Who was Malcolm X?
Malcolm X was born as Malcolm Little in Omaha, Nebraska in 1925. He was raised in a series of foster homes and had a troubled early life. He spent several years in prison, where he became a member of the Nation of Islam- a radical Muslim movement focused on Black supremacy. After his release from prison, he took up work as a social activist. He spoke publicly on behalf of the Nation of Islam, often with much hatred for white people, who he believed were the root of evil in the world. He also promoted social reform and aid for people who struggle in society, such as free drug rehabilitation programs and access to quality education.
Though Malcolm X is remembered for his advocating for Black Americans, he was opposed to certain aspects of the Civil Rights Movement because it promoted the integration of People of Color into the (white) society which had treated them so poorly. In the late 1950s and early 1960s, Malcolm X grew to disagree with the teachings of the Nation of Islam and the direction the organization was moving in. Instead he converted to Sunni Islam and began to feel that equality among all people was possible- even for People of Color- and that Islam was the way to achieve this peace.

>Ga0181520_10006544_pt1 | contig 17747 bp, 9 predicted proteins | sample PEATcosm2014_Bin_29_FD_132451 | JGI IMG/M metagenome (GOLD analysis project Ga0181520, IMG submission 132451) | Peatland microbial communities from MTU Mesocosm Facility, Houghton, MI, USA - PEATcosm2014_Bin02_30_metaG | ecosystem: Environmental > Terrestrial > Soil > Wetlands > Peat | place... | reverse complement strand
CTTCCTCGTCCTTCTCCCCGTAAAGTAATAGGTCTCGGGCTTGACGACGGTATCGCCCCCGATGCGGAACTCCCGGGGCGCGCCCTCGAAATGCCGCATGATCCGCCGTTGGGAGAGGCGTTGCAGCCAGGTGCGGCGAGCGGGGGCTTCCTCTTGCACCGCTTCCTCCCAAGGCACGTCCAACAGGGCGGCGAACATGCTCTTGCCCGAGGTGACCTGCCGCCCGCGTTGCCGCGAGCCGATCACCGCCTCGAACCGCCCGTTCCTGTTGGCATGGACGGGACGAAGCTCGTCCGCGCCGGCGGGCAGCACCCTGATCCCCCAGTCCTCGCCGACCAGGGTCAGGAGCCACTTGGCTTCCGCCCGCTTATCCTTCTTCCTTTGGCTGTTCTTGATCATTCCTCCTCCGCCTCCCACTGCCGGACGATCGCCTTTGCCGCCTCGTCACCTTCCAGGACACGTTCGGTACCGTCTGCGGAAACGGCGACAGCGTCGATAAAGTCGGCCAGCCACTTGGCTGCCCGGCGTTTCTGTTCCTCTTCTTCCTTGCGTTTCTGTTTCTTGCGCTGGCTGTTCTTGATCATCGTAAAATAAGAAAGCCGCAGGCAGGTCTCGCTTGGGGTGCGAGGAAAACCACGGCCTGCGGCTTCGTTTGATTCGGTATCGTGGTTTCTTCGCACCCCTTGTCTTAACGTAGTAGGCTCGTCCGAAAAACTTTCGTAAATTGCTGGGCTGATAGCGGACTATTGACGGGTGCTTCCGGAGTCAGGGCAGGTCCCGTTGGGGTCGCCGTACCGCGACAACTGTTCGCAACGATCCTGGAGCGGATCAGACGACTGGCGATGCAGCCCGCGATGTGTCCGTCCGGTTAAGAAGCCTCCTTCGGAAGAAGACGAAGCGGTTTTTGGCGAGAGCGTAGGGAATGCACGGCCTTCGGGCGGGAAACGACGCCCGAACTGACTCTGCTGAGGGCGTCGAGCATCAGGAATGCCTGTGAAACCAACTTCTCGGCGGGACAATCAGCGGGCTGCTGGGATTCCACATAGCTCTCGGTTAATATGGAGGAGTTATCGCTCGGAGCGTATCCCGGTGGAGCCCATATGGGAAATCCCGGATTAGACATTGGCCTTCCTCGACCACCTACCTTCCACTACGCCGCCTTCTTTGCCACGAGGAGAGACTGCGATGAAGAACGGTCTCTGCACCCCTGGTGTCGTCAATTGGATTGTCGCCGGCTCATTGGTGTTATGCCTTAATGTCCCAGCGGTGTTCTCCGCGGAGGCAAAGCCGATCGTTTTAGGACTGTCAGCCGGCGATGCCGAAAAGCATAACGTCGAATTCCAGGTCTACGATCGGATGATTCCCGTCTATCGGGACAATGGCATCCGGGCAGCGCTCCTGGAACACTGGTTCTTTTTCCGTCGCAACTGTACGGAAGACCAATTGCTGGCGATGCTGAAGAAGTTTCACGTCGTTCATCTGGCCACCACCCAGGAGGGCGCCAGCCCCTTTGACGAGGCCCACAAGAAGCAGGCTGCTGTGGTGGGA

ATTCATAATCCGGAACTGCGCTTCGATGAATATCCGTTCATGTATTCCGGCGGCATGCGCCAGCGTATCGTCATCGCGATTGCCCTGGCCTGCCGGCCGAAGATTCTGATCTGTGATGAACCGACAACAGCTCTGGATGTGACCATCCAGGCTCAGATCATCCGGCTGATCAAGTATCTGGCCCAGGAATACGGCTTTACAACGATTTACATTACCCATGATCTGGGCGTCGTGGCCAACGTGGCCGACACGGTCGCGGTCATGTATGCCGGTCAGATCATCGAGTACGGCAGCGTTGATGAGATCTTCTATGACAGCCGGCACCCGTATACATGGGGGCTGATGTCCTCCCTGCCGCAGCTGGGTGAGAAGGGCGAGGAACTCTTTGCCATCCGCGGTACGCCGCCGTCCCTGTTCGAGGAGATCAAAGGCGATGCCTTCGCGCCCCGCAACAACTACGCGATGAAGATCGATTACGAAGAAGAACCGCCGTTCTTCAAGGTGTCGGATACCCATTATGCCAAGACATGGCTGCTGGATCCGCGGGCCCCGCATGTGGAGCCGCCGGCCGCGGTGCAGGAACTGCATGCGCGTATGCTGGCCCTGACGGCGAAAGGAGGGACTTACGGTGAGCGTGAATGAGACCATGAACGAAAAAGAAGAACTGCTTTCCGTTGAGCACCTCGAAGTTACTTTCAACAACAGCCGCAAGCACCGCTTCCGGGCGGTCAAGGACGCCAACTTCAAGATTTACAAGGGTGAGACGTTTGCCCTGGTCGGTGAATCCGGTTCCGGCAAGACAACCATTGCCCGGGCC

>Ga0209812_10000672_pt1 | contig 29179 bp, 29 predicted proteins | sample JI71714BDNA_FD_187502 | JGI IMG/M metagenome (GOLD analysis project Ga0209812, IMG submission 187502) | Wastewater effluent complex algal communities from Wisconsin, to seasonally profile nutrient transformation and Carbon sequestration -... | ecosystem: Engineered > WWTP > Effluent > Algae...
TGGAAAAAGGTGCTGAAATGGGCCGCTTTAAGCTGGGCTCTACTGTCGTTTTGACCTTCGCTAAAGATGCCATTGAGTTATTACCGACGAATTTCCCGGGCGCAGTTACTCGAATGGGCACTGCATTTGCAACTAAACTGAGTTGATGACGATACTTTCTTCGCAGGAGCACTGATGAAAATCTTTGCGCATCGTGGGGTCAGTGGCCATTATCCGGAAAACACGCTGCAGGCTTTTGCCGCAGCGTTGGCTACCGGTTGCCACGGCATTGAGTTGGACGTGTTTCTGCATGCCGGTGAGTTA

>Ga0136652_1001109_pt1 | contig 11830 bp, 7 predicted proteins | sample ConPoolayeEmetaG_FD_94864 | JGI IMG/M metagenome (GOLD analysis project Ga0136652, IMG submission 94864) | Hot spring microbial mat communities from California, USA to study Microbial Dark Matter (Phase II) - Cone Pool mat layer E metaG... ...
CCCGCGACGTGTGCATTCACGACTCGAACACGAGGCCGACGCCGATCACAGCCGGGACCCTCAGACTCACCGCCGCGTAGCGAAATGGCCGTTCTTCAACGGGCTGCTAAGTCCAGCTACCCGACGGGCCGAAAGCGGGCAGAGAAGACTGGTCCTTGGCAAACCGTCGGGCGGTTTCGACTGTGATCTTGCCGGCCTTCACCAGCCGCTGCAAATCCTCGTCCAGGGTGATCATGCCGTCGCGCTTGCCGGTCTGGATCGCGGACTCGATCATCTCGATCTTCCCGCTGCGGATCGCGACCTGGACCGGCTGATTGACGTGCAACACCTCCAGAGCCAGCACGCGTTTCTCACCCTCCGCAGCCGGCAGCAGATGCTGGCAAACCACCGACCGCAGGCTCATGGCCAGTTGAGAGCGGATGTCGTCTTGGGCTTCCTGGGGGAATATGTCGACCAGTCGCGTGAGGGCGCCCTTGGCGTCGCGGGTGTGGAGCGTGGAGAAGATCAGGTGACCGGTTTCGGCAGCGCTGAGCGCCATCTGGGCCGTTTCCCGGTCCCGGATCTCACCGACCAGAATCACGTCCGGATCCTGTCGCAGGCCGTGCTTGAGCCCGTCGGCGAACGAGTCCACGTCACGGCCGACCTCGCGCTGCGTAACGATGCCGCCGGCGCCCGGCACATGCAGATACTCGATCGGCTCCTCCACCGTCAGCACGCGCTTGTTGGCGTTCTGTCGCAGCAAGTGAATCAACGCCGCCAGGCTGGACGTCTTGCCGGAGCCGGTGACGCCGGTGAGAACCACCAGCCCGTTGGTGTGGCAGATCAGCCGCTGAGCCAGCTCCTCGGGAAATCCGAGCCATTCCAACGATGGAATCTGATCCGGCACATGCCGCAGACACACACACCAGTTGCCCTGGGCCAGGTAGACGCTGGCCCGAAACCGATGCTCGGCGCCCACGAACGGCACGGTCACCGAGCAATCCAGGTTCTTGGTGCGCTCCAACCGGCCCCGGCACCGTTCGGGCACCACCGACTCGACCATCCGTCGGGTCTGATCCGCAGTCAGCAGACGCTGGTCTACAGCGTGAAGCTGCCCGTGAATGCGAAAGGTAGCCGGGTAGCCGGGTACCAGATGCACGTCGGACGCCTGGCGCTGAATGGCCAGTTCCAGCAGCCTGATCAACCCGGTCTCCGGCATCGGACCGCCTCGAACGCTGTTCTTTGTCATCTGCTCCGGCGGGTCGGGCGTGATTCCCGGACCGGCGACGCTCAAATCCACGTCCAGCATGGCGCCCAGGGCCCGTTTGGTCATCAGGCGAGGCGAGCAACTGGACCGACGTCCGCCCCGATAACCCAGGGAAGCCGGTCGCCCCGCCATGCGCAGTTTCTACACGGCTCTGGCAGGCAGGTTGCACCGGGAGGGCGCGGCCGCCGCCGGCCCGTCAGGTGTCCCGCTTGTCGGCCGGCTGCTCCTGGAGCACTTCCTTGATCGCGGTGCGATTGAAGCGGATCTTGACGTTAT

Malcolm X spoke publicly on Islam and traveled throughout the Middle East and Africa with the goal of establishing a sense of global Afro-Muslim unity. In the United States, he spoke at many colleges as well as for the Organization for Afro-American Unity. He was criticized by both the general public and his former members of the Nation of Islam for his beliefs. In February of 1965, Malcolm X was shot and killed by members of the Nation of Islam.
Today we remember him for his work in advocating for Black Americans and improving the image of and relations with the Muslim community in America and around the world. He helped to create a dialogue about race, religion, and unity where previously there was only oppression. His work and autobiography still resonate with many Americans, as the fight for equality persists to this day.